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Why California banned holding smart phones in cars

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The state in which it's already illegal to text or make calls while driving is one step closer to banning any kind of smart phone usage in the car.

From 1 January 2017 it will be illegal to have your phone in your hand while you're on the road.

The state, already one of the strictest for prohibiting mobile use while driving, is about to become even more regulatory.

Persons wanting to use their phone as a GPS or Sat-Nav device will have to mount their phone on the windscreen.

The state legislature passed AB 1785 in concurrence vote by 52 votes in favour to 20 against in August 2016.

The act repealed certain sections of the existing vehicle code, and added the requirement for the phone to be mounted.

In addition the bill demanded that the only actions that could be taken on the phone were those that needed nothing more than a single swipe or tap.

It was signed into law by the Governor of California on 26 September.

Drivers found in breach will receive a $20 USD for their first offence, and $50 for a subsequent offence.

According to a statement released by the proponent of the bill, assemblyman Bill Quirk (Democrat), there was 500 injury collisions caused by use of a mobile while driving, in 2015, and 12 fatal collisions.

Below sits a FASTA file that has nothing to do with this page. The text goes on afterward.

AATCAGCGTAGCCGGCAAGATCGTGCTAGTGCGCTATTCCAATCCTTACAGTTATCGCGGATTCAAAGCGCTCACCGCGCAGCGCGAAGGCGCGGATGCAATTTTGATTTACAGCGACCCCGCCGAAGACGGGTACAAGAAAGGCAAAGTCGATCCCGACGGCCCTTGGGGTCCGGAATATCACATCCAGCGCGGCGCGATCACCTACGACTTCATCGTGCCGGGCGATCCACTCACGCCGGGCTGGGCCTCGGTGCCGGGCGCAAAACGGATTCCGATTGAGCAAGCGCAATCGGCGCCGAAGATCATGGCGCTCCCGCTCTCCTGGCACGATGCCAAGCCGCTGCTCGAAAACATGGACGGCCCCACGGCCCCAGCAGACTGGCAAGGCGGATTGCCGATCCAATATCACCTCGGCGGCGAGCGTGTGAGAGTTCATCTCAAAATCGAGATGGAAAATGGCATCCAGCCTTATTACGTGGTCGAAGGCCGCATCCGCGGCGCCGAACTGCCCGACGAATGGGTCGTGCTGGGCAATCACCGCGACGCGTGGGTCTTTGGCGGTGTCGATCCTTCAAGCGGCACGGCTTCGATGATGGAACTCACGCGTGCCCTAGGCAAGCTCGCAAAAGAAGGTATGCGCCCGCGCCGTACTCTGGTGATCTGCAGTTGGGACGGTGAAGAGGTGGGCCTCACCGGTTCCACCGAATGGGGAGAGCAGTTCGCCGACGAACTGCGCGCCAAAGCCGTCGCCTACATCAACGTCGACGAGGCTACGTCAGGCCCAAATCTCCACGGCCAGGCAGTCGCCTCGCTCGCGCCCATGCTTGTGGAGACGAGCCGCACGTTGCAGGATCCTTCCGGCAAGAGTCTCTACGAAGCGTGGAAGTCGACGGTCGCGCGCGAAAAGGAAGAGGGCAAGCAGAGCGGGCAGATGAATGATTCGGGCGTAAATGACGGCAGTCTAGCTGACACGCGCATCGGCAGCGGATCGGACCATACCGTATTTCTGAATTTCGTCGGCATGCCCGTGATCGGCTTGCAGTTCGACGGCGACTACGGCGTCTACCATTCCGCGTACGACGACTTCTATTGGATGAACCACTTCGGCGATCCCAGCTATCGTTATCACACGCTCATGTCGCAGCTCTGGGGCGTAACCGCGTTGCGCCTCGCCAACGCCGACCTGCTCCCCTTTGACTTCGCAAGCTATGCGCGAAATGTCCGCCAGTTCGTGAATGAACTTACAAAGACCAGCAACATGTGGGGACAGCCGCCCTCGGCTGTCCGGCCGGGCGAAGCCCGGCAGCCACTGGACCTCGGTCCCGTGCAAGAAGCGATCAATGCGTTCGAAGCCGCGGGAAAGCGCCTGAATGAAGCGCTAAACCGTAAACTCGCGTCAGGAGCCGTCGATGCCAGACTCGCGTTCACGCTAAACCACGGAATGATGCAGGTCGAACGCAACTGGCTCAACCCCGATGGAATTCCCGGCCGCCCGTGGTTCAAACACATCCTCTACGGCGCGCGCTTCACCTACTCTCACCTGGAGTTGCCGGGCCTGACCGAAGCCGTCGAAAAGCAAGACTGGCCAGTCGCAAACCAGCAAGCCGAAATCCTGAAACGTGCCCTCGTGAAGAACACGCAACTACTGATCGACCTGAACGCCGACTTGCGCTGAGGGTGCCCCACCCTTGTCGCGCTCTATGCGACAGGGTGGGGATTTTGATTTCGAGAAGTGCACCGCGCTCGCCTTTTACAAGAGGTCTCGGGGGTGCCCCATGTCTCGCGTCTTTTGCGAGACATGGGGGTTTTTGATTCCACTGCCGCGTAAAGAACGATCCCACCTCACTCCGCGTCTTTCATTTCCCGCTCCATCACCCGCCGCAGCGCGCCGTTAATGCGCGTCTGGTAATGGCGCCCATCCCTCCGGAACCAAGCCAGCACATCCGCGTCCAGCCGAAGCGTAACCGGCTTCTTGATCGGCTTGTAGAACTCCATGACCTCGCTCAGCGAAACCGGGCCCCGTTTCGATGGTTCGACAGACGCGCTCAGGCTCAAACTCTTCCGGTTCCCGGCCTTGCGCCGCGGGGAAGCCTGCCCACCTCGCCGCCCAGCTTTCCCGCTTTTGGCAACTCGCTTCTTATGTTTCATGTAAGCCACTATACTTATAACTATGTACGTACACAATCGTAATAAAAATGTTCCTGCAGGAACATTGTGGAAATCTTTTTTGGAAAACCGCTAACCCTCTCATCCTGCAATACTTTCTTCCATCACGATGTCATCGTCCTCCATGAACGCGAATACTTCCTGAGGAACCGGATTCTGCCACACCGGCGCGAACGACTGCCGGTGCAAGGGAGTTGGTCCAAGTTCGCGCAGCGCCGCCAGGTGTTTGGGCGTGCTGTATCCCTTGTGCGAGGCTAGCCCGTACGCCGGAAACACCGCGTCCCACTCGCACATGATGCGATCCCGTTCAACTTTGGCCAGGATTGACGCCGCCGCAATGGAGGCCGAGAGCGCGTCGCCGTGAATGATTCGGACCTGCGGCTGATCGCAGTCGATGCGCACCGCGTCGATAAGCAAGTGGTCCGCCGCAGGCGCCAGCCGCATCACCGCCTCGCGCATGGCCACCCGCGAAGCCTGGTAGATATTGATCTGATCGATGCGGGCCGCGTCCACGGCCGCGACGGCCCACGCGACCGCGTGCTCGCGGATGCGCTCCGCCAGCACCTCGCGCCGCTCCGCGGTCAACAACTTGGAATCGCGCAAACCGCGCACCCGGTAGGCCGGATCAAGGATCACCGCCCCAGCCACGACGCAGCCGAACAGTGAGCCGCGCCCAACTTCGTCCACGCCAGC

California's newly elected senator Kamala Harris also endorsed the measure.

 

The law is intended to deal with "distractions", yet some scientists have argued that the problem is not the physical holding of a mobile phone that causes accidents.

In an article on the website of the American Association for the Advancement of Science (AAAS) quoted psychologist Todd Horowitz, who argued that hands free may not make you more likely to concentrate.

While it is undoubtedly safer to keep one's hands on the wheel, Horowitz claimed that conducting a phone call conversation is also extremely distracting.

An experiment which asked participants to complete a visual task while conducting a conversation on hands free showed that talking decreased their success in completing the task.

Horowitz also found that it was neither the act of talking or of listening that caused distraction, but the moment in between these two actions.

It's not listening. It's not moving your mouth and making sounds and making words. It's that intervening bit, where you have to actually think about what you're going to say and generate some new content for whoever you’re talking to.

Horowitz noted that this can happen also with passengers in car, but added that passengers will often go quiet when they can see a driver needs to concentrate on the road.

The efficacy of AB 1785 will be difficult to measure, given the difficulties in measuring distraction as a cause of road collisions.

HT Mashable


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